An incredible journey St. Louis native

An incredible journey

A St. Louis native travels the length of the Missouri River from its headwaters to the Arch via kayak to raise money for Missouri River Relief  

By Brett Auten

Your summer vacation photos look nothing like Mark Fingerhut’s.

Fingerhut, a St. Louis native, and resident, just polished off a mind-bending trip, traveling the Missouri River via kayak. Fingerhut began his journey on May 14 on the Madison River near West Yellowstone in Montana. On Aug. 17, after a stop in St. Charles the day before, he completed his journey some 2,400 miles later at the St. Louis Arch where a gathering of friends was there to greet him.

Fingerhut, 39, raised $4,000 for the Missouri River Relief, which is an organization that hosts many events around connecting people with the river and to recognize it as an important resource.

Fingerhut said he was motivated by the opportunity to explore the entire river and bring attention to the cause of exposing people to the wonderful resource the river provides.

“It has been a dream for a long time,” Fingerhut said. “I didn’t know when it would happen until about a year ago. I wanted to do what I could do to help them and others who protect our waterways.”

His journey included kayaking through the Missouri River Breaks National Monument, and on to two more large lakes in North Dakota and South Dakota. After the Dakotas, he traveled on to Nebraska, Kansas, and back to Missouri, where he ended his trip in St. Louis.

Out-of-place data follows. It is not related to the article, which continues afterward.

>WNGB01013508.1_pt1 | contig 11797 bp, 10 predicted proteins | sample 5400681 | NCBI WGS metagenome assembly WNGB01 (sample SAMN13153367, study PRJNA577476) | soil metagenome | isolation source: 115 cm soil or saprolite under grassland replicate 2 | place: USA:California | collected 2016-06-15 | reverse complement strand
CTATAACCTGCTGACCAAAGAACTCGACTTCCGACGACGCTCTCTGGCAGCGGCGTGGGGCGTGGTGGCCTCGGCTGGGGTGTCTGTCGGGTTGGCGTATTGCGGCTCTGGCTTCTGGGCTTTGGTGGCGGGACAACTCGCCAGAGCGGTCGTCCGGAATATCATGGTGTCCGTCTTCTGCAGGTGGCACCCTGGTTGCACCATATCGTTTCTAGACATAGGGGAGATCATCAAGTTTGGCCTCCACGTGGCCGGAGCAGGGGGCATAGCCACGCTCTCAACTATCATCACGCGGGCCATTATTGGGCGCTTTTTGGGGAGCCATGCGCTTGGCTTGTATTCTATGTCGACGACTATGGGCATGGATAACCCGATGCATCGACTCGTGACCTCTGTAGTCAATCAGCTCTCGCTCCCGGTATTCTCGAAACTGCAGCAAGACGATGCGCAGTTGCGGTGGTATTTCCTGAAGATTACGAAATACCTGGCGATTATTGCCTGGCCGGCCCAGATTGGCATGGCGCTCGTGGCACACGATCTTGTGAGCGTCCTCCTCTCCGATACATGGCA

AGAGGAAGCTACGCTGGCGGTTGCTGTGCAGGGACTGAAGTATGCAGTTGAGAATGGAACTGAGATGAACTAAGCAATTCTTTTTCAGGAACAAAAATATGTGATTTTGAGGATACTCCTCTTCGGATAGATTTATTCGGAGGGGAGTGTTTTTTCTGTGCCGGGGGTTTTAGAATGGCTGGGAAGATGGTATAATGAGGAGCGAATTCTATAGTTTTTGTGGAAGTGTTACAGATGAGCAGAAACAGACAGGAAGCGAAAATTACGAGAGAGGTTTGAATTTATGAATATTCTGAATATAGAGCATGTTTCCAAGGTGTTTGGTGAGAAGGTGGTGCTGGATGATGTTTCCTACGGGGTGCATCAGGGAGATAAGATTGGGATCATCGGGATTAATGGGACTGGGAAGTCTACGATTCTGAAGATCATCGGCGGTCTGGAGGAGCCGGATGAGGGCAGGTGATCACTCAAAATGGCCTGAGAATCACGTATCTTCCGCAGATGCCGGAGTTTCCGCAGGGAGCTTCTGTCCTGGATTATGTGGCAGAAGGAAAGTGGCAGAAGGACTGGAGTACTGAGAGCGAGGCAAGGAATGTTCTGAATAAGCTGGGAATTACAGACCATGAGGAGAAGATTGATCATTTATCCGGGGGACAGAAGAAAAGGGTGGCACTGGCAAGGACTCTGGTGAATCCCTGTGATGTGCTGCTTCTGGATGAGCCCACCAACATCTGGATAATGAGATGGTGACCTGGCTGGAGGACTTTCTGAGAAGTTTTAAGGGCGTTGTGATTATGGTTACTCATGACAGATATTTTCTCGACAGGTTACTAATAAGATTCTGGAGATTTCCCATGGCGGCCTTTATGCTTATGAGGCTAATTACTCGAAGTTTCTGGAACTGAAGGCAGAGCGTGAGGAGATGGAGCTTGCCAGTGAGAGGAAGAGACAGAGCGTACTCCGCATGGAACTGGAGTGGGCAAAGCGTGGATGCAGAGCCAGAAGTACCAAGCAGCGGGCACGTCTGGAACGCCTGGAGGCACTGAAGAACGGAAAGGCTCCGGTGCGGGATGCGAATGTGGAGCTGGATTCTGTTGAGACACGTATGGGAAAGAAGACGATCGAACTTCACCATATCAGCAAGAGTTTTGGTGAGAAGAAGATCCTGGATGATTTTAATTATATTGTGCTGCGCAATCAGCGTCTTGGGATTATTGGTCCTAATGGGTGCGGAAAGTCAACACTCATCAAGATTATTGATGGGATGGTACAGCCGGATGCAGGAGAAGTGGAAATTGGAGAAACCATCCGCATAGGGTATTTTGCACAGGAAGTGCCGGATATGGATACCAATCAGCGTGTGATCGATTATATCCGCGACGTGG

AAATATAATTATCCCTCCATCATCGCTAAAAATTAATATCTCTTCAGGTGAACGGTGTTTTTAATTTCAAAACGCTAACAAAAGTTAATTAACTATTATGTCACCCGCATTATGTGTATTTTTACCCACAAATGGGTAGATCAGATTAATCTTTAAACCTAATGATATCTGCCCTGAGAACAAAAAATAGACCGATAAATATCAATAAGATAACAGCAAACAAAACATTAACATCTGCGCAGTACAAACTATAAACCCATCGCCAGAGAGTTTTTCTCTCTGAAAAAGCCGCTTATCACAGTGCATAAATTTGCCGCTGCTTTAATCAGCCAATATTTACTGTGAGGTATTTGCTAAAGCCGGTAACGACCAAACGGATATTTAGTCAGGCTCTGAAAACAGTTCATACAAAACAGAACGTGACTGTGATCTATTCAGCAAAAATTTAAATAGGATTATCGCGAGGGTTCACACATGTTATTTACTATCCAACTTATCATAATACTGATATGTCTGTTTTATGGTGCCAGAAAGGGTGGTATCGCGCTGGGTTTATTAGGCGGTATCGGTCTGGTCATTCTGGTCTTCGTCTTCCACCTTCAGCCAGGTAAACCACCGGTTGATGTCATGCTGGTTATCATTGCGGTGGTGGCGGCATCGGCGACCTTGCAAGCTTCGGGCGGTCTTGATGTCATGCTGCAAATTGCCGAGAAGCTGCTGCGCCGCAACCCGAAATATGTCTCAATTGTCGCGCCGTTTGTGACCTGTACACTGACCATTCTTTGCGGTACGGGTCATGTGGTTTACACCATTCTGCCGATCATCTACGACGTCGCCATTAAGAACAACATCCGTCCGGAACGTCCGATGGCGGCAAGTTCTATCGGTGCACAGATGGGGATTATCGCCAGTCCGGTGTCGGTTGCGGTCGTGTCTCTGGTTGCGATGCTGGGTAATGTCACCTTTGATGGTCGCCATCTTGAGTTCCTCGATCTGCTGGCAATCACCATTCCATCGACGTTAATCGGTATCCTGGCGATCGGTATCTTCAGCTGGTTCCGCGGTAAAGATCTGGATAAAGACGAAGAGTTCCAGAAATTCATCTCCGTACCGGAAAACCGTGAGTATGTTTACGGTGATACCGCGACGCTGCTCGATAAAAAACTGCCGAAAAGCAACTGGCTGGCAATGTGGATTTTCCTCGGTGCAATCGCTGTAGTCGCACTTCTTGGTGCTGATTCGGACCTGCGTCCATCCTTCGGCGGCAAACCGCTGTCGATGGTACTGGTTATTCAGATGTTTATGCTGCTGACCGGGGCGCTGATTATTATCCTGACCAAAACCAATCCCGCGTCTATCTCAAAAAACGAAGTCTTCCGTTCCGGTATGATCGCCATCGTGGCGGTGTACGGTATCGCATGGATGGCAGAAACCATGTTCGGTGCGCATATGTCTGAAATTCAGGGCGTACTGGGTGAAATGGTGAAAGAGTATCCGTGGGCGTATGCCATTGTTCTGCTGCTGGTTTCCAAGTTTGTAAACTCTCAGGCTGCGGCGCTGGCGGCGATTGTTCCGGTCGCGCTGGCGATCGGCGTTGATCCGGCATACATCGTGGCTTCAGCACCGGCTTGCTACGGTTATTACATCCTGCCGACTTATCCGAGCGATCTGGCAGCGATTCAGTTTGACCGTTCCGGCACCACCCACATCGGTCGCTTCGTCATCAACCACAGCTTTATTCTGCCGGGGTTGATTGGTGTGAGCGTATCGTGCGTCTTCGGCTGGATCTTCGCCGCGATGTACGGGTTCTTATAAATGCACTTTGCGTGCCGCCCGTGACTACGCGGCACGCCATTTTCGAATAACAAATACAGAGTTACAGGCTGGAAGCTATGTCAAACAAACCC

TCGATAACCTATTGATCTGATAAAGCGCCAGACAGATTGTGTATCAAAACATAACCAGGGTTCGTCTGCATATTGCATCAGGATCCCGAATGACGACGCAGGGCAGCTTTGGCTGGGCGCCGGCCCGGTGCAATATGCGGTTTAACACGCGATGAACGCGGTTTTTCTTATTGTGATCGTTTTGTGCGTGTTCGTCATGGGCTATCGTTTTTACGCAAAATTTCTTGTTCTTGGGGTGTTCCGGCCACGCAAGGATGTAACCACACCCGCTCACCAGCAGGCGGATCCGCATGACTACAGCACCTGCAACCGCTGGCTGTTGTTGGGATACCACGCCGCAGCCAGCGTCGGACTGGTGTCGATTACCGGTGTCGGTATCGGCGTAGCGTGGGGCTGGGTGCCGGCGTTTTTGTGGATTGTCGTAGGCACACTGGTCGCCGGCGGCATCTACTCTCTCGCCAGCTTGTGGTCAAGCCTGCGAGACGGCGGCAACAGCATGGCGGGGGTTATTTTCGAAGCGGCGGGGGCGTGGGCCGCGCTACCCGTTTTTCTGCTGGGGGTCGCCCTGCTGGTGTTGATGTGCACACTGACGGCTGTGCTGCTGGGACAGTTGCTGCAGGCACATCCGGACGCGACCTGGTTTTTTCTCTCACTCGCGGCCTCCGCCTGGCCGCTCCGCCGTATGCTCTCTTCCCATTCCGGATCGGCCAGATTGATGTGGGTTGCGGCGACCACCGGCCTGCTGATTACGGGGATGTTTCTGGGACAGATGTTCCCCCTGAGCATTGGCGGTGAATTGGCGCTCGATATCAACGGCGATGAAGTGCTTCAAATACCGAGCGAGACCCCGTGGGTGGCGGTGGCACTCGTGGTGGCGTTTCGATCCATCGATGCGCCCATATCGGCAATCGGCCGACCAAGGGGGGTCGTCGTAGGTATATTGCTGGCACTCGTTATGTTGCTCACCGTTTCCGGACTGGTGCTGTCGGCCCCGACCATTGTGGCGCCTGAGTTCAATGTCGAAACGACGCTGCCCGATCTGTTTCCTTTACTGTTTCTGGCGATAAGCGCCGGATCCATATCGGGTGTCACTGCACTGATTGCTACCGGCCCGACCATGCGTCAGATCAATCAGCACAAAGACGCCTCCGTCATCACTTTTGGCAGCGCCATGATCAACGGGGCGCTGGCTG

Fingerhut consoled David Miller’s book, “The Complete Paddler: A Guidebook for Paddling the Missouri River from the Headwaters to St. Louis, Missouri,” daily and also met several, “River Angels.”

“At various spots, these were people willing to help out,” he said. “I got to stay in a few houses and get a shower. It was great to get a cold beer and a warm, or cool, place to sleep. It refreshed my body and spirit to encounter so many positive people.”

But no book or River Angel could shelter him completely from Mother Nature.

“One night, in North Dakota, I was camped underneath a tree when the most violent storm I have been in came through,” he said. “For about an hour-and-a-half, it was constant lightning and thunder.”

Fingerhut works as a software consultant at O’Fallon’s Ungerboeck Software, a company he has been at for 13 years and graciously gave him some extended time off so he could pull off the adventure.

Before finishing the trip, Fingerhut stopped off at the Festival of The Little Hills. There, he met friends at Main Street’s Cassandra Erin Studio and spent, “a cool, couple of hours,” walking around and taking in the sites.

Fingerhut’s 20-foot-long cedar kayak that carried him was created by Shane Camden, a friend of Fingerhut. Camden owns the Timber Longboard Company in St. Louis and recently opened a business in New Haven called Paddle Stop New Haven. Camden specializes in stand-up paddleboards and Fingerhut’s was his first kayak. It more than passed the test with flying colors.

To read and see more about Fingerhut’s journey, you can follow his blog

“I wanted to share my experience and not only inspire people to get out on the river but also value it as a resource,” he said. 

CUTLINE: Submitted photos 

Cover-River1 Mark Fingerhut’s view as he completed his journey on Aug. 17 from the headwaters of the Missouri River to St. Louis. 

Cover-River2 Mark Fingerhut stands with some fellow kayakers during his journey down the Missouri River.